Sunday, January 6, 2008

New Years (Part one)

I got back from Japan a few days before New Years. I wanted to see what new years was like in Japan. Before the countdown, I was a little disappointed because the overwhelming majority of my friends had left Tokyo. My Japanese friends all went back to their hometowns and most of my American/foreign friends all were back in America or their home country. I also thought I had concrete plans, but they ended up falling through the day before.

No worries, I did some research and found that Zojoji temple is THE place to go in Tokyo for New Years. It's right near Tokyo Tower, and in my post about my visit there, I mention it, but I had no idea what it was called. Now that I did some research, I found out not only the name, but also the fact that it was built in 1393 and moved to its present location in 1598. It has been built and rebuilt several times, with the main structure that was built in 1974 and the main gate which dates back to 1622.

Anyways, I went to a friend's house, did a little drinking, and we headed off to Zojoji. It was quite obvious that we were not alone. On our way, I heard a lot of people gasp quite loudly. I turned my head and noticed Tokyo Tower had turned a shade of blue.

As I've never seen anything but normal white lights on the tower, much I was surprised like everyone else. If you compare to this post, the same gate looks almost deserted before, and now the sidewalks are so crowded, walking is quite difficult.

As a little side note, I apologize for my grainy pictures. My camera phone delivers grainy pictures with low light and my regular camera gives me hopelessly blurry pictures without a tripod or steady surface. In this case, I opted for grainy over blurry.

As we were approaching the gate, we saw the wave of people headed towards the temple.

It was getting close to midnight and I was worried that we wouldn't even fit in there. Also if you compare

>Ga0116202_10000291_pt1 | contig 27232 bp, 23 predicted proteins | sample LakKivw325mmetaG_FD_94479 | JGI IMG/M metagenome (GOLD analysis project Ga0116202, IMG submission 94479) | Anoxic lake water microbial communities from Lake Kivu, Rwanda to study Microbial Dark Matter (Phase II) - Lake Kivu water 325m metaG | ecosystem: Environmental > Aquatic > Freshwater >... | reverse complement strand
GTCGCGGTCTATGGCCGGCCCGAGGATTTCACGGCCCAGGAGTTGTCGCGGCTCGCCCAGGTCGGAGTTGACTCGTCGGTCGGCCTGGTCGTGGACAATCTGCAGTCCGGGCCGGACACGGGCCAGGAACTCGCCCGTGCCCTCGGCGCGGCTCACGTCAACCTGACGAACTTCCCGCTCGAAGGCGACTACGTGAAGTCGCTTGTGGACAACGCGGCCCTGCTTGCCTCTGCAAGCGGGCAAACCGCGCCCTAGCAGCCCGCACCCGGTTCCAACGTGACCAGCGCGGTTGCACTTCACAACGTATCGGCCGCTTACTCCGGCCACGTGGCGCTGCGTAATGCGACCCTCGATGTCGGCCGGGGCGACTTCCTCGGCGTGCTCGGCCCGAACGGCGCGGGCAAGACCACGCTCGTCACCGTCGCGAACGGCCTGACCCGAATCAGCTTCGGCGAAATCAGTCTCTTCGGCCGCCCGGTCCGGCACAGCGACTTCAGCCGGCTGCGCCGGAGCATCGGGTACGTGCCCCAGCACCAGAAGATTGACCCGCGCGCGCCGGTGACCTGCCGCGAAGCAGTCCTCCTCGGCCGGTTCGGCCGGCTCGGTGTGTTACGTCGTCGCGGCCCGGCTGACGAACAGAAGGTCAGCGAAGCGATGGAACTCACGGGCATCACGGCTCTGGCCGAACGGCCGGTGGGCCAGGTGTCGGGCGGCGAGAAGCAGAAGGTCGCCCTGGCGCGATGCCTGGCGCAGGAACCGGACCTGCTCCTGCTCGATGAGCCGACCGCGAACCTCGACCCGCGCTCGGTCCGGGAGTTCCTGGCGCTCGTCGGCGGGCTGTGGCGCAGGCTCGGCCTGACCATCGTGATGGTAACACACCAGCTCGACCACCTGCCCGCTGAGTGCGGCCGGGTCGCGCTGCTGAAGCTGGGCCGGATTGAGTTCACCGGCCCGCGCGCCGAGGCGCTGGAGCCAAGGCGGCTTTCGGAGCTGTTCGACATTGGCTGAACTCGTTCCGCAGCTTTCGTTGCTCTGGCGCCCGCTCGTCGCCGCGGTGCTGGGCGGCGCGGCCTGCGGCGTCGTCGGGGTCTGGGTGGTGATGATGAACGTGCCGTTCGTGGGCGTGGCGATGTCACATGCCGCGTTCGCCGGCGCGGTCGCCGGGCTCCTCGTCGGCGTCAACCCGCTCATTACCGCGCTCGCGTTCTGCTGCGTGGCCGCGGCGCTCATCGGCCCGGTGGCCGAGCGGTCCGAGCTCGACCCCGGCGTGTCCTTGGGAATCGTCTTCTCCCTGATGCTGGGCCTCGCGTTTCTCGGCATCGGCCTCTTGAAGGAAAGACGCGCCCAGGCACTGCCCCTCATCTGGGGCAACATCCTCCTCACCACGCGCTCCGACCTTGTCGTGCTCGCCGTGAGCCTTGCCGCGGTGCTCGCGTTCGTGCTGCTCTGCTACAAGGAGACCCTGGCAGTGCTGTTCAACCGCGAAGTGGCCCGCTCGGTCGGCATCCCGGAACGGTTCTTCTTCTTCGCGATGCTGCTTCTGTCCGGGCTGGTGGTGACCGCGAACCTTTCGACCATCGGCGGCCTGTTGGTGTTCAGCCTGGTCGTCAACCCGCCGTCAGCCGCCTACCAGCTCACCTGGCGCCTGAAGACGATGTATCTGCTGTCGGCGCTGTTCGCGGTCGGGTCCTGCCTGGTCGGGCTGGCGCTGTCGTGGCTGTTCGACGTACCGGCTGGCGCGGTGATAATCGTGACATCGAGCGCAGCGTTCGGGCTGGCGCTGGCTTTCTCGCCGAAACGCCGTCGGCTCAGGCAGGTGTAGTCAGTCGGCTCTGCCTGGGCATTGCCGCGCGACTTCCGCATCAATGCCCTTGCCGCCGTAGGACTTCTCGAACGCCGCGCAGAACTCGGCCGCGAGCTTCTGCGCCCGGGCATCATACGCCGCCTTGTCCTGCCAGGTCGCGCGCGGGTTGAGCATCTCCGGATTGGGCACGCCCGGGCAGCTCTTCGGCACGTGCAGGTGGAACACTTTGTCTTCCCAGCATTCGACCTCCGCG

But we made it in with just a few moments to spare before the actual countdown.

The crowd was so thick, it was impossible to move. When the clock struck midnight, a loud cheer filled the air and a wave of balloons were released. It was quite a powerful and memorable experience.

It was amazing to see this temple right in front of Tokyo Tower. It's just a constant reminder of how well tradition and modernization are blended in Japan.

After the count down, a lot of people left, but since I was at a temple during the new year, I decided to be one of the people who waited in line.

To me, it didn't seem like a long wait, but there was an amazing number of people. As we were waiting, we were handed a hot, sweet milky-looking beverage my roommate told me is called Amazake. Apparently, it's a byproduct from making sake, and while not my favorite drink, it wasn't bad, just overly sweet and a little thick. It was terribly hot when they handed it, and someone bumped my arm, causing this hot liquid to go everywhere, which quickly turned into a terribly sticky mess. It was an interesting experience anyways.

I did the whole temple thing. I know you throw a coin and bow and clap a certain number of times and then make a wish or prey or something. I don't quite know the amount of claps and bows, nor do I fully understand the reasons behind it, but that's fine. It's not my religion or history, so I don't mind not understanding.

The inside was absolutely gorgeous. I normally am not allowed to take pictures inside temples, but as I didn't see any "No Pictures" signs and I saw other people with their cameras out, I felt it was okay to snap a few.

After leaving the temple, I really wanted to check out this big fire I could see for quite a distance. Besides being a nice way to warm my body, it seemed quite interesting.

And it was. As a polite bystander was eager to explain to me in her best English, this was a fire to burn old good luck charms.

After that, we visited a big bell that was being rung. It seemed that this night, anyone who wanted to could ring the bell. I really wanted to, but there was a massive line of boyscouts and I didn't feel like waiting for what would have probably been over an hour.

I did find out that the bell was built in 1673 and weighs 15 tons and is still rung twice a day.

After a few drinks, it was time to head home. It seemed that the train was full of partiers on their way home.

Two last images to leave you with are Tokyo Tower.

I hope everyone has an amazing 2008 and I am looking forward with great anticipation towards what this year holds for me.

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